Biden Won | Will There Be An Electoral College Coup?

Washington (GGM) Analysis | November 11, 2020 by Attorney Michael WellsPodcast– Legal Fact and Fiction

On November 7, 2020, Joe Biden unofficially became the President-Elect, and Kamala Harris unofficially became the Vice President-Elect. Normally the losing candidate, in this case Donald Trump, accepts defeat and contacts the winner to congratulate him or her. Not Donald Trump. He made unsubstantiated claims of “voter fraud,” and then he never backed down. This likely surprised very few as Trump claimed back in 2016 the election was rigged, and he claimed it was rigged again in 2020. What is troubling, however, is most of his party, led by stalwarts such as Senators Mitch McConnell and Lindsey Graham, continue to argue Trump has every right to challenge the election results. And these fears became more real when on November 9th Attorney General William Barr opened up a probe into “voter irregularities” without alleging any evidence. It all smacks of hyper partisanship, and it raises the question as to whether an Electoral College coup is afoot. 

Every four years the Electoral College meets in December. Each state’s electors then vote for the candidate who prevailed in the presidential race in their respective state. This is how it almost always happens. Different states certify their elections on different dates, but the Electoral College meets on December 14, 2020 and votes.

This year Michigan, Pennsylvania, and Nevada proved decisive. Nevada certifies its election on November 16th. Michigan and Pennsylvania certify their elections on November 23rd

All legal challenges must be filed by December 8th, the so-called “Safe Harbor” date. In other words, challenges cannot be lodged after that date. It should be noted all challenges filed by Donald Trump’s campaign have been dismissed thus far. One filing was improperly filed and therefore rejected.

This is a short summary of the legal process involved. In all likelihood, everything will run smoothly, and Joe Biden will be declared, officially at least, the President-Elect.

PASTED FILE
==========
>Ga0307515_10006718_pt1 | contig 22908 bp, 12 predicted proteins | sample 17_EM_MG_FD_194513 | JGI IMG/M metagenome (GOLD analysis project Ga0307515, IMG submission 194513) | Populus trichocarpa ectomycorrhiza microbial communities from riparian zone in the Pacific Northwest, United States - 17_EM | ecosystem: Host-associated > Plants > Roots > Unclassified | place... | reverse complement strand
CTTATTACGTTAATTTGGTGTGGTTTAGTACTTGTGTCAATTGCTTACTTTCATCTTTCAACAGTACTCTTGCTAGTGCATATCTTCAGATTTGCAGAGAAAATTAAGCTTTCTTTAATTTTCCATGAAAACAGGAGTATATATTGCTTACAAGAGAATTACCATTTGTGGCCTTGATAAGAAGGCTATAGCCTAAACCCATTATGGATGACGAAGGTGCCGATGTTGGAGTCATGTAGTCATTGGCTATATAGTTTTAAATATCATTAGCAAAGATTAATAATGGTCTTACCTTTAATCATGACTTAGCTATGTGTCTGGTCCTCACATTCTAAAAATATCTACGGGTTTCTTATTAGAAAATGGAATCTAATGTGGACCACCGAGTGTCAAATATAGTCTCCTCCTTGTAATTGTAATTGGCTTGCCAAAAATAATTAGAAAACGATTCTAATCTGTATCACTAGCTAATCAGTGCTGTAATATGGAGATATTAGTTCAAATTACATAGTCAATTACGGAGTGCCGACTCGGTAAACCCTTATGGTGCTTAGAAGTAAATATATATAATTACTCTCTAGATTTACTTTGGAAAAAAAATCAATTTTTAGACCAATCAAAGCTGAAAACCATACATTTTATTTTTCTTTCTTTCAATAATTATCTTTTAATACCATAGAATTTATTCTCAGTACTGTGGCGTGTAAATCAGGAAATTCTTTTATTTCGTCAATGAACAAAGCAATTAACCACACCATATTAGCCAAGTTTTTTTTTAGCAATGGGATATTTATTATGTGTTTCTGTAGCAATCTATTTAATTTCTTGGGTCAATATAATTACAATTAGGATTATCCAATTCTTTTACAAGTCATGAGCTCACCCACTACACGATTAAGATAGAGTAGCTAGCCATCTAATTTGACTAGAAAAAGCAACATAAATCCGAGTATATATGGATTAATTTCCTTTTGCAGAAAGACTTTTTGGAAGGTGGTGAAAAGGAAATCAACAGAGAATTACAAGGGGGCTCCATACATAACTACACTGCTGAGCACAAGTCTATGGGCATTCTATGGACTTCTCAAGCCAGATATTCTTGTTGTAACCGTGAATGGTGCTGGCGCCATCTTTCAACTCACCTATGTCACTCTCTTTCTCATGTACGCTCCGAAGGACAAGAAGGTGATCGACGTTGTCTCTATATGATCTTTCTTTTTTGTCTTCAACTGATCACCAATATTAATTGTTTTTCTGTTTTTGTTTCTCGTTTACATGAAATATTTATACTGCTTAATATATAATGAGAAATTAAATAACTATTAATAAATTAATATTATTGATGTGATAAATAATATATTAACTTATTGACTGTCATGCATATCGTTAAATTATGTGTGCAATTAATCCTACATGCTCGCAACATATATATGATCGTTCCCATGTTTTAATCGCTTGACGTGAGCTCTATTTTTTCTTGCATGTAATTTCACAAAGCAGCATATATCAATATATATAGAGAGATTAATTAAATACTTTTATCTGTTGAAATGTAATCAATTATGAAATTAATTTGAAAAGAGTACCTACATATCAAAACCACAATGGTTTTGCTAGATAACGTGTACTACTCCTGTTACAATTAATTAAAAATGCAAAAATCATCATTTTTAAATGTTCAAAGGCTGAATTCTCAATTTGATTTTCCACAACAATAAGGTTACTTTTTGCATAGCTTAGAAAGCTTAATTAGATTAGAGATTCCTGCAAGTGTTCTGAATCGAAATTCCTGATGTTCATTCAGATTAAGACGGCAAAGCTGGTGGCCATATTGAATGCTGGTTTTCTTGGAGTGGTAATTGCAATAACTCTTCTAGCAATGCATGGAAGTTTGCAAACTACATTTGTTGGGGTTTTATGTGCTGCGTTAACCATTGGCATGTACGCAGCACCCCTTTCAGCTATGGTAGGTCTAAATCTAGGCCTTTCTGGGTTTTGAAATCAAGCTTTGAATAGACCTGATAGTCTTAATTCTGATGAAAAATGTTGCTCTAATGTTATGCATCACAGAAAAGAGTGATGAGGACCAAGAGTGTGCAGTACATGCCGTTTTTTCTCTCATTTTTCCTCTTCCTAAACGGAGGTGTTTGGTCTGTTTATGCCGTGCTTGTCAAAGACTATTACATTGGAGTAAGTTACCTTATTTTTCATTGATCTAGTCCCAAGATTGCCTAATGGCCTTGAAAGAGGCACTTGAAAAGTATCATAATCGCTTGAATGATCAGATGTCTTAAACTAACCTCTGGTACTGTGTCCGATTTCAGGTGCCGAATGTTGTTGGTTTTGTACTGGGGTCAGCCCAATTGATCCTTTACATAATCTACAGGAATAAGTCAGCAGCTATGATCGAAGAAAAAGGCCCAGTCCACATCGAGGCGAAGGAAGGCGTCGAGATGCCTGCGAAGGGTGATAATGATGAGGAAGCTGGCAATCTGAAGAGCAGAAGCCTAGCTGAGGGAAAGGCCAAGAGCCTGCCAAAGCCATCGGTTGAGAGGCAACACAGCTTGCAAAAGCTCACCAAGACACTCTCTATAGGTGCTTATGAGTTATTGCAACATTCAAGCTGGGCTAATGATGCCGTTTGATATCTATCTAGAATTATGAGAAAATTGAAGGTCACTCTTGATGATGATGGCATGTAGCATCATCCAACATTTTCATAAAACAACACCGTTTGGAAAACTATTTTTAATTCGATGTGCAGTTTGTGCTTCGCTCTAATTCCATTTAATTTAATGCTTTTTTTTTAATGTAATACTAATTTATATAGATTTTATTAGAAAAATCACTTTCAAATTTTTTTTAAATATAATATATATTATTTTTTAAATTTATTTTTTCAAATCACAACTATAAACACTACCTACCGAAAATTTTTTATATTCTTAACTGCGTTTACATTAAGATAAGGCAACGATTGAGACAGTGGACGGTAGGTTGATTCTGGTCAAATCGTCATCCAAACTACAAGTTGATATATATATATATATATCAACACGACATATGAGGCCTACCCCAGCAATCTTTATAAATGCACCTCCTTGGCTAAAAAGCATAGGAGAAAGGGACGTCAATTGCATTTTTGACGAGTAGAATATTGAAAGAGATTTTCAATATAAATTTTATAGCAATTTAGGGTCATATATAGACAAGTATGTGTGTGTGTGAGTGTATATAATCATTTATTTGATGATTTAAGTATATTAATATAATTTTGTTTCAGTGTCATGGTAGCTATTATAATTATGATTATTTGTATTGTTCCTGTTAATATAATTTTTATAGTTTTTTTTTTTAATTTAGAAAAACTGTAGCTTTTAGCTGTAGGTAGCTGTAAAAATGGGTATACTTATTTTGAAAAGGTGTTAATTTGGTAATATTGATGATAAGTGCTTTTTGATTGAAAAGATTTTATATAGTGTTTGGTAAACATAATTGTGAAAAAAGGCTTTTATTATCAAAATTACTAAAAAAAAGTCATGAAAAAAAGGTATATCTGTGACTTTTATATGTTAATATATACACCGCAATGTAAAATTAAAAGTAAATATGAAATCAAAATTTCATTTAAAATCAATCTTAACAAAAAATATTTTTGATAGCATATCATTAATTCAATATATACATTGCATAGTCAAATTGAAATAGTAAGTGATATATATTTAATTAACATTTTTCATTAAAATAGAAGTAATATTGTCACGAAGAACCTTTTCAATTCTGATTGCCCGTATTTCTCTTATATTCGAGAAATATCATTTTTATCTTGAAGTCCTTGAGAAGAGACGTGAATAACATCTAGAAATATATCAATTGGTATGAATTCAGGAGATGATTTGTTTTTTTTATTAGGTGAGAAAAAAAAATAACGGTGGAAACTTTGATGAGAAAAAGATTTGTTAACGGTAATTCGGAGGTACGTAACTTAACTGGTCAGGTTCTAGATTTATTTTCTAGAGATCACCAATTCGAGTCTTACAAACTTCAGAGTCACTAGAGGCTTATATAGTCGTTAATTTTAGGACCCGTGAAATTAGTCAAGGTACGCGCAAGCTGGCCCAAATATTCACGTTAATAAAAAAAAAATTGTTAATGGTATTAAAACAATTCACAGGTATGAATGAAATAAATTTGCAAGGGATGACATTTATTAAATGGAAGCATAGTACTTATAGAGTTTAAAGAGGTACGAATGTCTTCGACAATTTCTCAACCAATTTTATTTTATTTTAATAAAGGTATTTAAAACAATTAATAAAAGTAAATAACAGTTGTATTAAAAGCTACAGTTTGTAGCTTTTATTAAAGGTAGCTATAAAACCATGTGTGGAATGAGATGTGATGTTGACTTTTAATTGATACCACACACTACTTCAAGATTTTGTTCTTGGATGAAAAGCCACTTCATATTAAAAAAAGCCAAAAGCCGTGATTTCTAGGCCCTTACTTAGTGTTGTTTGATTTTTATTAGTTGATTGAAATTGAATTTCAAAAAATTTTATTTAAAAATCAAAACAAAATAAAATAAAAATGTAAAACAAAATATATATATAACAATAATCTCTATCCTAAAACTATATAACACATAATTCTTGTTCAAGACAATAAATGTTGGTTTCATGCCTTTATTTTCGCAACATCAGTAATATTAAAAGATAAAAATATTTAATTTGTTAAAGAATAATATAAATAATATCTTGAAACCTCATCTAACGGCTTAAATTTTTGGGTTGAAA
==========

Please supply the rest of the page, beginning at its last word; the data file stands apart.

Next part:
This does not answer the question as to whether Trump’s supporters, both elected and otherwise, will accept the results of the election. Quite frankly, it does not matter if they accept the results. 

Recent rhetoric from supporters has sounded alarm bells such as Senator’s McConnell’s statement that Trump was “100% within his rights to challenge the results of the election.”

On November 10th, Secretary of State Mike Pompeo said:

Conservative commentator Bill Kristol responded, “Be alarmed,” in response to this troubling statement. And he is right. 

Perhaps the best quote as to the vagueness and lack of substance of “voter fraud” came from Senator Lindsey Graham, who said: “And we will continue, in spite of my democratic colleagues protestations, we’re going to find someone accountable for something, when it comes to crossfire hurricane.”

Legally, the important dates to keep in mind are:

  • December 8th “Safe Harbor” deadline (no lawsuits after this date).
  • December 14th Electoral College meets and votes (it is over after this date). 

Are there conspiracy theories out there? Yes. Could there be violence? Yes. Sadly, violence is always possible in America, but legally speaking not much will happen. The Electoral College will meet December 14th, and Joe Biden will officially become President-Elect. Again, this all assumes we do not fall into lawlessness and utter chaos. If we do, the law will not matter. 

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The Electoral College

One of the most resounding objections against the GOP in 2017 has to be: “Party over Country!”